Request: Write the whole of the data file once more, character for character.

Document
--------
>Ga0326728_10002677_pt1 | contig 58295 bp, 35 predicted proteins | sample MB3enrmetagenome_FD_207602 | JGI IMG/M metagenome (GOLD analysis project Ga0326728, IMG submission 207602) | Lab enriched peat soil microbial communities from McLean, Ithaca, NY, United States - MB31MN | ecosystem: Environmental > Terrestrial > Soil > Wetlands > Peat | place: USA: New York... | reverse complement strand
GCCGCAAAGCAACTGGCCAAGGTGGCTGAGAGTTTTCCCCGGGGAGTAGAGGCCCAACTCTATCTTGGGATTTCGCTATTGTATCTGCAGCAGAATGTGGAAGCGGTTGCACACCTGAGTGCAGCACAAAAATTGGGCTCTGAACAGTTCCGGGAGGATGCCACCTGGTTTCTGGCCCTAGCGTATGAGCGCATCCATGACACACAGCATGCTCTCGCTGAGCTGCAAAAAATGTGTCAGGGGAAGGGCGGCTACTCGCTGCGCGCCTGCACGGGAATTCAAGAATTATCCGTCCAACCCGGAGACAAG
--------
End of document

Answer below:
>Ga0326728_10002677_pt1 | contig 58295 bp, 35 predicted proteins | sample MB3enrmetagenome_FD_207602 | JGI IMG/M metagenome (GOLD analysis project Ga0326728, IMG submission 207602) | Lab enriched peat soil microbial communities from McLean, Ithaca, NY, United States - MB31MN | ecosystem: Environmental > Terrestrial > Soil > Wetlands > Peat | place: USA: New York... | reverse complement strand
GCCGCAAAGCAACTGGCCAAGGTGGCTGAGAGTTTTCCCCGGGGAGTAGAGGCCCAACTCTATCTTGGGATTTCGCTATTGTATCTGCAGCAGAATGTGGAAGCGGTTGCACACCTGAGTGCAGCACAAAAATTGGGCTCTGAACAGTTCCGGGAGGATGCCACCTGGTTTCTGGCCCTAGCGTATGAGCGCATCCATGACACACAGCATGCTCTCGCTGAGCTGCAAAAAATGTGTCAGGGGAAGGGCGGCTACTCGCTGCGCGCCTGCACGGGAATTCAAGAATTATCCGTCCAACCCGGAGACAAG